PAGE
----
' Everybody far and near feared this domineering rascal. He kept a band of men in another castle which he had at some distance, and with these he defied any one to challenge his assumed rights. Often he had battles with neighbouring barons, but he was generally victorious, and on such occasions he never made any prisoners. All who were taken he put to death with shocking barbarism and ignominy.

"Among other ways by which he gathered money was that of occasionally buying up, or rather taking for a small price which he put upon it, the corn grown by the peasants in his neighbourhood. Graaf was a very cunning man in this respect. He could very easily have taken all the crops for ten miles round for nothing; but the consequence would have been, that no one would have tilled any more land in that quarter, and so he could not have taken more than the corn of a single season. He was, as I say, too cunning for this; his plan was to make a show of kindness to the peasantry, but to take advantage of their necessities. Sometimes he sent the corn which he thus got at a trifling expense to Mayence, and procured large sums for it; but more frequently he kept the corn up till there was a dearth, and then he could get for it any money he liked to

‘Year after year Count Graaf grew richer and richer with spoils of one kind and another; and every one said that he could not pass out of the world without some sharp and signal punishment for his greed and manifold oppressions. This, however, seemed long of coming about. Yet the time of vengeance arrived at last. He had become old and more hard-hearted than ever, when one year there arose a dreadful famine in the land. The summer and autumn were so wet that the grain did not ripen, and it continued still green when the snows of winter fell on the ground. In every town and village the cry of distress was heard; the husbandman saw his little ones fainting and perishing for lack of food, and the wealthy were becoming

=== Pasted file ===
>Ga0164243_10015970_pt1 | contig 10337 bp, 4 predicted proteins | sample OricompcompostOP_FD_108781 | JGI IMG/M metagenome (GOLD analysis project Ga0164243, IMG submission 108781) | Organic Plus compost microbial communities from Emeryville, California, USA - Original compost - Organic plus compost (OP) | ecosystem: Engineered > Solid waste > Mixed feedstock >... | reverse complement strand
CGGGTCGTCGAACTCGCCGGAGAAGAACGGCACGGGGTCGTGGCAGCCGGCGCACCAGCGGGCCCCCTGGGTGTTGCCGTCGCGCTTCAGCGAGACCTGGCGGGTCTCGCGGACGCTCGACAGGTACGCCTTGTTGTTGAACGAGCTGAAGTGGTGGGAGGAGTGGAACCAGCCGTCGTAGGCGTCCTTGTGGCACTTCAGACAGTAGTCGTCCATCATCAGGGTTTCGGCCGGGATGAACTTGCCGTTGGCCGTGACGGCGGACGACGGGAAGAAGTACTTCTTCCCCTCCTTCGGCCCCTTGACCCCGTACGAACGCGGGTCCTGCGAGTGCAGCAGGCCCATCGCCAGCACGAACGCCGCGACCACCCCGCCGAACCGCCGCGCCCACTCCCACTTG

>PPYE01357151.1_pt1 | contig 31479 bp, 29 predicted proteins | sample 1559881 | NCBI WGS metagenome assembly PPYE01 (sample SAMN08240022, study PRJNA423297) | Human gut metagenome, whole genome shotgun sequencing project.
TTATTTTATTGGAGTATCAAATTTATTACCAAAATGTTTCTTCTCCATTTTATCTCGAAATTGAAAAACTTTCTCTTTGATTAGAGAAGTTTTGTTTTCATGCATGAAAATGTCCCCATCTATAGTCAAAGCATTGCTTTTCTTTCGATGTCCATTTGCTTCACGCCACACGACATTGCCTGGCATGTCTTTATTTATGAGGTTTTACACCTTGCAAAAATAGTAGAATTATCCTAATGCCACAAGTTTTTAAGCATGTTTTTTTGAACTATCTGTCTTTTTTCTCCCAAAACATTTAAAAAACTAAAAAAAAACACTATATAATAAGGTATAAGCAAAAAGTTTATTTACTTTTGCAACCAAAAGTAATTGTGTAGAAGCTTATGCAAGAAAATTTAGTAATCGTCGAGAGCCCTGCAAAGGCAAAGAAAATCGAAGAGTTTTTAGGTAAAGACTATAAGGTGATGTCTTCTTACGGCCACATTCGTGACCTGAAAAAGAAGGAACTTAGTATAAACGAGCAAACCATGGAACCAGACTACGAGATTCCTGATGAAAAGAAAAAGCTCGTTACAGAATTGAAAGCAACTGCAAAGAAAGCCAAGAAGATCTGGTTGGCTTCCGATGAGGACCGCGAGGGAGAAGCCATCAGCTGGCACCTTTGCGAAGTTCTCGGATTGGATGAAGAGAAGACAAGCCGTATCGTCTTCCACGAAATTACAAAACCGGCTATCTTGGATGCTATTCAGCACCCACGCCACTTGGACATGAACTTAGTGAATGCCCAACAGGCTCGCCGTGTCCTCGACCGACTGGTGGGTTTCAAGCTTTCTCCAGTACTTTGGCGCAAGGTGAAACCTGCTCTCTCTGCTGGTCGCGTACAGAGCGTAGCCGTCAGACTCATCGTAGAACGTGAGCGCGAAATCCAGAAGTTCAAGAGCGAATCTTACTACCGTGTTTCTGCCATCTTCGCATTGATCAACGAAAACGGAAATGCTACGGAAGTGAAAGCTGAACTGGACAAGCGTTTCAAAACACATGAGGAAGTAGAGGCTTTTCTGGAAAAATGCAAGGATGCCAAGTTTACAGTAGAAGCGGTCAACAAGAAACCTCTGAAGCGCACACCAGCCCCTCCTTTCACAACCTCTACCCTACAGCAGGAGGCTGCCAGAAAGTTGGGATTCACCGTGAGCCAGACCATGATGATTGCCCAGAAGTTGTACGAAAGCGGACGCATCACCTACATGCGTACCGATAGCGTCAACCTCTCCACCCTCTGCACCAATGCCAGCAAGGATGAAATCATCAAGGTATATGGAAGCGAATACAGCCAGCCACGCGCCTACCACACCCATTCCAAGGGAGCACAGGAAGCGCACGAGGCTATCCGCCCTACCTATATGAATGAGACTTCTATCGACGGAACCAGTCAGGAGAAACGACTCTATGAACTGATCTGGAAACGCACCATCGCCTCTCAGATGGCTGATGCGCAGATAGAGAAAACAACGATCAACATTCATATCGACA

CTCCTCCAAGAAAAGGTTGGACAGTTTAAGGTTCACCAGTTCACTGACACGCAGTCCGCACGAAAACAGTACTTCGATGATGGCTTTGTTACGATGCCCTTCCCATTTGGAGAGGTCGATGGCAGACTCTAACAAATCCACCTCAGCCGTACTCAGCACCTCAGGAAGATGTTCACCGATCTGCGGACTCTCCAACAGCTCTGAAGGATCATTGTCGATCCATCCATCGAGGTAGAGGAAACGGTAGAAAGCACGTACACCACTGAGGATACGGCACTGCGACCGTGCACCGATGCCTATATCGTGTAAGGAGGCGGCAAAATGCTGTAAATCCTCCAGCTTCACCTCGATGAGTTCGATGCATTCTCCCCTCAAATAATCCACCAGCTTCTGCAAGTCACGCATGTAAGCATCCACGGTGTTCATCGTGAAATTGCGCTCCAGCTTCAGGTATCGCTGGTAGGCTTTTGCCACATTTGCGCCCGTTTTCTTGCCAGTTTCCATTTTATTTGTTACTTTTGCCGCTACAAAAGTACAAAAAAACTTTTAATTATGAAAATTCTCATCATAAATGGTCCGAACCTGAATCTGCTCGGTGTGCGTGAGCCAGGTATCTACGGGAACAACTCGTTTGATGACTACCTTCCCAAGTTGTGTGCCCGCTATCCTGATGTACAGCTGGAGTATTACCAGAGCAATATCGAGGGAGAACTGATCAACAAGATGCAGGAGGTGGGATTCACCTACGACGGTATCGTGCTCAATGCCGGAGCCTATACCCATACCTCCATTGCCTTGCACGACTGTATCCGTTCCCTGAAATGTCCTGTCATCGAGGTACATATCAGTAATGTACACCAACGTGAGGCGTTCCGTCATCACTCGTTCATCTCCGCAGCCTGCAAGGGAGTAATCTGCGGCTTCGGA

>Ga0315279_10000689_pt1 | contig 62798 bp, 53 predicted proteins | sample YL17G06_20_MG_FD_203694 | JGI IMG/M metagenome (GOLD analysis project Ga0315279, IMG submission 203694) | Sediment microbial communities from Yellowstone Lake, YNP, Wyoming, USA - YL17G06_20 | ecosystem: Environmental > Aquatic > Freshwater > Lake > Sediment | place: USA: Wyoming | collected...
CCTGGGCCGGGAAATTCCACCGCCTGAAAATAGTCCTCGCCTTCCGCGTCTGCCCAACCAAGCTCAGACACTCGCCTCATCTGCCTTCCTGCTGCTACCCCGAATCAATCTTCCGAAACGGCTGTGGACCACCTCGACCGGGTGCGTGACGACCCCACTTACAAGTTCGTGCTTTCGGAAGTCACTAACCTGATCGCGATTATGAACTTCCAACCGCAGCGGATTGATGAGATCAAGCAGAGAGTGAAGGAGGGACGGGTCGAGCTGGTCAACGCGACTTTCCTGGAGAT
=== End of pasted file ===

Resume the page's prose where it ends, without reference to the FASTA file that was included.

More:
name.

poor, from being obliged to purchase at enormous prices small supplies of bread. Every one was suffering except the cunning old baron whom I am telling you of. While everybody else cried, he laughed and chuckled over the rare high prices he expected he should get for his great store of grain, which, for security, he transferred to the rooms and vaults of the tower in the river.

‘Things during that awful winter became daily worse throughout the country. The poor of the villages flocked to the towns for assistance; but the towns being as badly off as the villages and hamlets, the famishing crowds were refused admittance, and they perished in thousands at the gateways. All animals fit for food were killed and eaten up, as I have heard ; cows, oxen, horses, dogs, and other creatures. A very curious thing was now observed. Large numbers of rats began to roam about the country in quest of food; and so bold and ferocious did they become, that people fled before them. When accounts of these distresses were taken to old Count Graaf at the tower, he did not in the smallest degree commiserate the woes of the poor. Instead of opening his granaries and selling his corn at a reasonable cost, he declared that he should not dispose of a particle till the price of the loaf in Mayence reached as high as ten guilders. “ If the people are starving," said he jocularly,